Car buyers may be tempted to take advantage of six-year car loans, a relatively new development in car financing. But the

Consumer Bankers Association warns against it.

“It lets the consumer buy more car, but it will cost more because of the finance charges,” said Kenneth Reed, a spokesman for the Washington-based association, which focuses on retail banking issues.

Despite this, 18 percent of new car buyers in 1997 opted for a six-year loan — a 10 percent increase over 1993. That was the conclusion of a study completed for the association by The Consumer Lending Center of Excellence of KPMG Peat Marwick LLP headquartered in St. Louis.

Cars lasting longer

One reason loans are being issued for a longer term is that the average life of a car has risen to 13 years during the last decade, said Rodney Barr, a KPMG partner who conducted the study.

“Lenders feel there is less risk going out that far on a new car,” Barr said, adding that seven- and even eight-year leases are being made on sport utility type vehicles that are considered to be even more durable.

But auto loan analyst Art Spinella of Bandon, Ore., says the only real winners in six-year loans are the lenders who make 7 million new-car loans annually.

“The car may be fine over a longer period, but the buyer will wind up paying for brakes, tires, major tune ups and more loan interest as well,” said Spinella, vice president of CNW, a consumer research organization.

While auto dealers will help car buyers take out a longer auto loan, most would prefer them to stick to three-year loans. “This brings them back more often to buy another car,” Spinella said.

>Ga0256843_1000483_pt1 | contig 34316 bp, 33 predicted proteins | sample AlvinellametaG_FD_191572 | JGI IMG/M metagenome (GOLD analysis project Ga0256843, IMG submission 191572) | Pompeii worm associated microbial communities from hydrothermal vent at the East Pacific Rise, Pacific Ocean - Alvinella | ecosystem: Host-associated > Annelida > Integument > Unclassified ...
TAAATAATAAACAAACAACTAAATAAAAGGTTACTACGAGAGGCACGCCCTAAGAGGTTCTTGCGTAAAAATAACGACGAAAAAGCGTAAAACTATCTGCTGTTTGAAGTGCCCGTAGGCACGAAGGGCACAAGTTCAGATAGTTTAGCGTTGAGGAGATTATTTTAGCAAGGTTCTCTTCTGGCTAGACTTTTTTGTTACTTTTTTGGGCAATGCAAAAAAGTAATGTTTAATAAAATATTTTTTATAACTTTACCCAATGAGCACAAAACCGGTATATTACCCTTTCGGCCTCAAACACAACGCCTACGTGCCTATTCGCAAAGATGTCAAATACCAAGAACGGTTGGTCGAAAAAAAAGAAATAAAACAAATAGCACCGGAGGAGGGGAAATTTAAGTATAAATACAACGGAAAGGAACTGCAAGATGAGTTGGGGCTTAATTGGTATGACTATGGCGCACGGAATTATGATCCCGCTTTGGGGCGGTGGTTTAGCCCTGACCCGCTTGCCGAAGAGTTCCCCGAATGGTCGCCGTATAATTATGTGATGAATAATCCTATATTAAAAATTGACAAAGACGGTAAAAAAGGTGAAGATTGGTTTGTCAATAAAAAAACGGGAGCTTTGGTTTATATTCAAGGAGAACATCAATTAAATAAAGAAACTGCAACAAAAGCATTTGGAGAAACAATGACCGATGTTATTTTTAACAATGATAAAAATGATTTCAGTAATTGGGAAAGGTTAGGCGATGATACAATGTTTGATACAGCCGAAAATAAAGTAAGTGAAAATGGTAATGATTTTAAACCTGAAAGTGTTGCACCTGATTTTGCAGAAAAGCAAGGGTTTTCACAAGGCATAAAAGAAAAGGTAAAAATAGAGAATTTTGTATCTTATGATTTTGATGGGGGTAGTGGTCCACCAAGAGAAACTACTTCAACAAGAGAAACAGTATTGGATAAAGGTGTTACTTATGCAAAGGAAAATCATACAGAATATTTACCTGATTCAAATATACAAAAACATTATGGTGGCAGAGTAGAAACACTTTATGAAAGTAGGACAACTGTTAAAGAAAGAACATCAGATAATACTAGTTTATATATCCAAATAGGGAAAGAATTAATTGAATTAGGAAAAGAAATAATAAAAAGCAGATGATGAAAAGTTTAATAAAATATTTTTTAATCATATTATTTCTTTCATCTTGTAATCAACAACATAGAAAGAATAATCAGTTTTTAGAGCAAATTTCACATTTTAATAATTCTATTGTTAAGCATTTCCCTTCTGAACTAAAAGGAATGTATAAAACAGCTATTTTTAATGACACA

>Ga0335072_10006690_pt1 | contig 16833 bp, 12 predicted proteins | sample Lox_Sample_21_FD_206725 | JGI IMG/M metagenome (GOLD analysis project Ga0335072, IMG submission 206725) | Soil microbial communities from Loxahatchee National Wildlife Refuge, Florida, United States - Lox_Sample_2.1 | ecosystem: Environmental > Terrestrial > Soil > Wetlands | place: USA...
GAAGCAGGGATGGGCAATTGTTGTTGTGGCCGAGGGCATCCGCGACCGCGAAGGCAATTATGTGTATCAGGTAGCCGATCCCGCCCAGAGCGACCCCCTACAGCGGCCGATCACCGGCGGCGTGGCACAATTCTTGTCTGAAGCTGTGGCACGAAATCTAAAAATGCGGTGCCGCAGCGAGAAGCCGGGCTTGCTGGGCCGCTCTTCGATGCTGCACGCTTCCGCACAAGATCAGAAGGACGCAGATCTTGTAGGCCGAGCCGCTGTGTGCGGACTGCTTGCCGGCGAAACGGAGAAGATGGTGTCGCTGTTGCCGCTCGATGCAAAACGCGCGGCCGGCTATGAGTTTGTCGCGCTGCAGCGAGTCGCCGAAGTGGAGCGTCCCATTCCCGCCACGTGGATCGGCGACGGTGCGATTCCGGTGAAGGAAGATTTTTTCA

Average customer borrows $21,000

Today, the average consumer borrows $21,000 at a 7.5 percent interest rate to finance a new car, Spinella said. On a three-year loan, the monthly payment is $653; on a four-year, $507; on a five-year, $420; and on a six-year, $350.

The difference between a three- and six-year monthly payment is $303. “This sounds nice, but the interest on the longer loan will eat you alive,” Spinella said, adding that too many people are “clueless” when it comes to determining the true cost of a car loan.

Because the average car buyer wants to trade every 39 months, those taking longer loans are going be unhappy if they trade early.

“The buyer will find he owes more money than the car is worth on the used car market,” he said, making him “upside down” in the loan.

Because a 6-year-old car is worth only 25 percent of its new car price, he said, “It makes no sense to pay interest on something that will be worth so little when it comes time to sell.” 

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